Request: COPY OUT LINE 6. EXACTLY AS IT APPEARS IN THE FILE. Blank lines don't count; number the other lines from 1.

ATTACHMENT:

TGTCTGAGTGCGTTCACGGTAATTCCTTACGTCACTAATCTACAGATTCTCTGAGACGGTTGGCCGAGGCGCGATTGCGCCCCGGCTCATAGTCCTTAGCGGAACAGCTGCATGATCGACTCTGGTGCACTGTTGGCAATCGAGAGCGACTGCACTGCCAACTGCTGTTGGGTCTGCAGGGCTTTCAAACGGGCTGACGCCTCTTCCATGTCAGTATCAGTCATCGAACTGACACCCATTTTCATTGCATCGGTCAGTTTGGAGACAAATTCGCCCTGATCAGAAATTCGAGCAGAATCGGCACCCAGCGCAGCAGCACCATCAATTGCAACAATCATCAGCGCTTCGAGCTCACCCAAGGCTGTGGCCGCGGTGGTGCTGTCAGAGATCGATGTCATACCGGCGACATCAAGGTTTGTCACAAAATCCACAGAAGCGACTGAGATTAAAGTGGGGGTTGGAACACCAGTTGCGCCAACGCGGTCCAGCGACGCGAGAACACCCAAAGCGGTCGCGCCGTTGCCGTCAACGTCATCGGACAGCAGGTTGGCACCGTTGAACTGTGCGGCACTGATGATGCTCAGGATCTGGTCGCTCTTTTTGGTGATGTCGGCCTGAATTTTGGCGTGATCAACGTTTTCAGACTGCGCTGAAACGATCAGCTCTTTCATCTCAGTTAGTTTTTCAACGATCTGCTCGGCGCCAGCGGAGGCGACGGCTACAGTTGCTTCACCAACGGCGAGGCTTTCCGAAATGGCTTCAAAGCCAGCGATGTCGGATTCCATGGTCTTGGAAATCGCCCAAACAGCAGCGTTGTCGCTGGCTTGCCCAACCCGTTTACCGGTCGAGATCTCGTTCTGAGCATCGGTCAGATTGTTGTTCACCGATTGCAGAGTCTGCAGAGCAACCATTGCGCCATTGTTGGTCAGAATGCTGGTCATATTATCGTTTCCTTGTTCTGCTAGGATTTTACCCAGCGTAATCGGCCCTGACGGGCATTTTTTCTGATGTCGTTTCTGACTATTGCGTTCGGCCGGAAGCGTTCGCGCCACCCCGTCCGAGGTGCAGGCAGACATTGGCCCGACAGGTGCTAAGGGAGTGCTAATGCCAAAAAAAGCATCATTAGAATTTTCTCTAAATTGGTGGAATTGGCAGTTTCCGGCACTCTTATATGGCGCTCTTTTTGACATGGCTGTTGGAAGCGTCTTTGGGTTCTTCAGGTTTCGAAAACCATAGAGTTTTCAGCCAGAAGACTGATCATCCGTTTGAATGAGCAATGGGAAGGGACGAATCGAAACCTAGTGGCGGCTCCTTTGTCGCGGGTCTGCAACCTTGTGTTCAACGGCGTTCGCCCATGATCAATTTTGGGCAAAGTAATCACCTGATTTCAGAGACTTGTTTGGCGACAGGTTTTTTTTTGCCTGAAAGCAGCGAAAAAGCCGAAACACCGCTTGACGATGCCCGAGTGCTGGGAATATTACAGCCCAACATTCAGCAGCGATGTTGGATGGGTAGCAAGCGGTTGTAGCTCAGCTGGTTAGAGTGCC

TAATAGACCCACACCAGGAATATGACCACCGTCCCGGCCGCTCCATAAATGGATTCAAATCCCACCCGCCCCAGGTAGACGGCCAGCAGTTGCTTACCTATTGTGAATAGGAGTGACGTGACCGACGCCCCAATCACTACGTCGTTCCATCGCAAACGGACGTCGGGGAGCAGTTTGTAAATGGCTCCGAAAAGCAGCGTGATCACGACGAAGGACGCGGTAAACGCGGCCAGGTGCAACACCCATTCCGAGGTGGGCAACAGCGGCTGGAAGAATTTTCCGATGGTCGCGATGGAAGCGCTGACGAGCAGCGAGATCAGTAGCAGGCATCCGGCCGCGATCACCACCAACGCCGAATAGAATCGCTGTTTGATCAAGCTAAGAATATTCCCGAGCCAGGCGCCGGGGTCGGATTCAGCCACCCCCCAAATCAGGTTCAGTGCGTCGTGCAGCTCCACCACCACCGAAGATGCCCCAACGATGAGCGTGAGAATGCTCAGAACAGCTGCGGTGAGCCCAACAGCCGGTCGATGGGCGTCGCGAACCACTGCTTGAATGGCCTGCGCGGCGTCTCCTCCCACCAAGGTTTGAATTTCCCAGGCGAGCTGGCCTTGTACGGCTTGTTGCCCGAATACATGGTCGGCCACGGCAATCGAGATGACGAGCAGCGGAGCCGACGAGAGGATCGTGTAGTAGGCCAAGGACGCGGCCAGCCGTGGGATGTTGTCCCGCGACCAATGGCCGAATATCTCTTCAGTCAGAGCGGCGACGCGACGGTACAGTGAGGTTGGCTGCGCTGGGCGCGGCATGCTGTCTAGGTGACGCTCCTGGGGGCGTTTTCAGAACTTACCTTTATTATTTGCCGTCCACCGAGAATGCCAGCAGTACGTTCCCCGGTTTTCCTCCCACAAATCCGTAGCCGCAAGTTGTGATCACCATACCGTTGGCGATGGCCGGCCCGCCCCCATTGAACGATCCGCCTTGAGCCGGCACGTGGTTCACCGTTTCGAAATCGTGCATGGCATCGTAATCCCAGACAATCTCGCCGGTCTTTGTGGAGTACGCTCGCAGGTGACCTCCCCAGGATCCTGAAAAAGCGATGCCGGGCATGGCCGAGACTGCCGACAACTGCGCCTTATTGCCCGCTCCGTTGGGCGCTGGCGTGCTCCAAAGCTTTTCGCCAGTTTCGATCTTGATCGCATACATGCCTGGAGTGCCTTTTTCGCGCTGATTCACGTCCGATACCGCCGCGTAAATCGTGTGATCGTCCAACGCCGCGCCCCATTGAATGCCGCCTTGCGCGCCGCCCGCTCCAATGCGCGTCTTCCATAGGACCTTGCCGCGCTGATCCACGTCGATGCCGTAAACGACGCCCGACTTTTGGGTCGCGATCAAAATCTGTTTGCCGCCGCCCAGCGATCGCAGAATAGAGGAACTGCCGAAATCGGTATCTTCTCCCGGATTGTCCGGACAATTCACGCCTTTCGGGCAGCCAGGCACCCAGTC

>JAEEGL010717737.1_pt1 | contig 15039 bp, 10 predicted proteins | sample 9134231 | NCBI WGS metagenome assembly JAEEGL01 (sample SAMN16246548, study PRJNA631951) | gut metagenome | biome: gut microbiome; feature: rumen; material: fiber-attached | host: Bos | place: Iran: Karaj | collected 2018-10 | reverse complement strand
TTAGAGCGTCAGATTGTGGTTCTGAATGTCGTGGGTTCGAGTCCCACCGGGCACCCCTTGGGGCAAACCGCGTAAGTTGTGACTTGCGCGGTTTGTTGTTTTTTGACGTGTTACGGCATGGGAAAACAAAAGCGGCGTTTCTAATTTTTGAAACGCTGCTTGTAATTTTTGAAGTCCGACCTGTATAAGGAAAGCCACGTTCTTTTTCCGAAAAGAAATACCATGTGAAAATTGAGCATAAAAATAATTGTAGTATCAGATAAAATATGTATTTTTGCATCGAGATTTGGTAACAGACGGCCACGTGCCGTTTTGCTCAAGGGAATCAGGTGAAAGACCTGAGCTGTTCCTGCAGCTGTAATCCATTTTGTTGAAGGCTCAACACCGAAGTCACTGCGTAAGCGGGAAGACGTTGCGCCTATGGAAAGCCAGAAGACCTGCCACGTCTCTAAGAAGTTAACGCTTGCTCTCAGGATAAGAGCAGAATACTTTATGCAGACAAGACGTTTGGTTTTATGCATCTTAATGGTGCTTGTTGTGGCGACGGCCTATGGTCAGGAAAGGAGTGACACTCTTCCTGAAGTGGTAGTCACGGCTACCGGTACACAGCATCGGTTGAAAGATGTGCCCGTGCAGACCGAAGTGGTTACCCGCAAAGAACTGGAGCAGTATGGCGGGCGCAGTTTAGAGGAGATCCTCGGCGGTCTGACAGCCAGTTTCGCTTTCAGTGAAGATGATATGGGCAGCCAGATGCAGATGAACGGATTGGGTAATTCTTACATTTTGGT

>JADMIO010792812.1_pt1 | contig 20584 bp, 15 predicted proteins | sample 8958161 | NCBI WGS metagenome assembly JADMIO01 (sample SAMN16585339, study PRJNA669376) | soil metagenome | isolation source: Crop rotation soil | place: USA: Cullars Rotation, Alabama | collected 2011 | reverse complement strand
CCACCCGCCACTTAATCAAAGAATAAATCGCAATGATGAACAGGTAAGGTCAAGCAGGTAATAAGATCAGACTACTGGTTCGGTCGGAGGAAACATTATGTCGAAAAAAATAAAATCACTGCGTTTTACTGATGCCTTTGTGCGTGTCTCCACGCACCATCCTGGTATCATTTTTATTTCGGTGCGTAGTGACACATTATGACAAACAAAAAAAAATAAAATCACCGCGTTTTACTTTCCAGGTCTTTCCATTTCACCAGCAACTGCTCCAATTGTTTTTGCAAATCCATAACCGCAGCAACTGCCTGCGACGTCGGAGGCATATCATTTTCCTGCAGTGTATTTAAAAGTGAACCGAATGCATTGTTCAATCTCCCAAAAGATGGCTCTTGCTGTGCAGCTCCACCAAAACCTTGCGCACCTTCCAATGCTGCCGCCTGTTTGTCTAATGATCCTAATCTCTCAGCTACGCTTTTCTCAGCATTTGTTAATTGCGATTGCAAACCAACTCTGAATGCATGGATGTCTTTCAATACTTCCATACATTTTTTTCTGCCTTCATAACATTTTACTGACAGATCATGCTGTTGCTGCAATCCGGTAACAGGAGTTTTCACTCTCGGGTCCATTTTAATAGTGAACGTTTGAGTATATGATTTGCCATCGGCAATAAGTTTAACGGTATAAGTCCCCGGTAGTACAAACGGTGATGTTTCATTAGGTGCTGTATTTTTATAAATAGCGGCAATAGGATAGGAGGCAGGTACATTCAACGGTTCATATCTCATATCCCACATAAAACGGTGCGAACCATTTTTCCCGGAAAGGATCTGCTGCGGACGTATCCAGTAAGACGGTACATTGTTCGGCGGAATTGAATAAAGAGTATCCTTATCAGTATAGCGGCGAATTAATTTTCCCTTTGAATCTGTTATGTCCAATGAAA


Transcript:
CCACCCGCCACTTAATCAAAGAATAAATCGCAATGATGAACAGGTAAGGTCAAGCAGGTAATAAGATCAGACTACTGGTTCGGTCGGAGGAAACATTATGTCGAAAAAAATAAAATCACTGCGTTTTACTGATGCCTTTGTGCGTGTCTCCACGCACCATCCTGGTATCATTTTTATTTCGGTGCGTAGTGACACATTATGACAAACAAAAAAAAATAAAATCACCGCGTTTTACTTTCCAGGTCTTTCCATTTCACCAGCAACTGCTCCAATTGTTTTTGCAAATCCATAACCGCAGCAACTGCCTGCGACGTCGGAGGCATATCATTTTCCTGCAGTGTATTTAAAAGTGAACCGAATGCATTGTTCAATCTCCCAAAAGATGGCTCTTGCTGTGCAGCTCCACCAAAACCTTGCGCACCTTCCAATGCTGCCGCCTGTTTGTCTAATGATCCTAATCTCTCAGCTACGCTTTTCTCAGCATTTGTTAATTGCGATTGCAAACCAACTCTGAATGCATGGATGTCTTTCAATACTTCCATACATTTTTTTCTGCCTTCATAACATTTTACTGACAGATCATGCTGTTGCTGCAATCCGGTAACAGGAGTTTTCACTCTCGGGTCCATTTTAATAGTGAACGTTTGAGTATATGATTTGCCATCGGCAATAAGTTTAACGGTATAAGTCCCCGGTAGTACAAACGGTGATGTTTCATTAGGTGCTGTATTTTTATAAATAGCGGCAATAGGATAGGAGGCAGGTACATTCAACGGTTCATATCTCATATCCCACATAAAACGGTGCGAACCATTTTTCCCGGAAAGGATCTGCTGCGGACGTATCCAGTAAGACGGTACATTGTTCGGCGGAATTGAATAAAGAGTATCCTTATCAGTATAGCGGCGAATTAATTTTCCCTTTGAATCTGTTATGTCCAATGAAA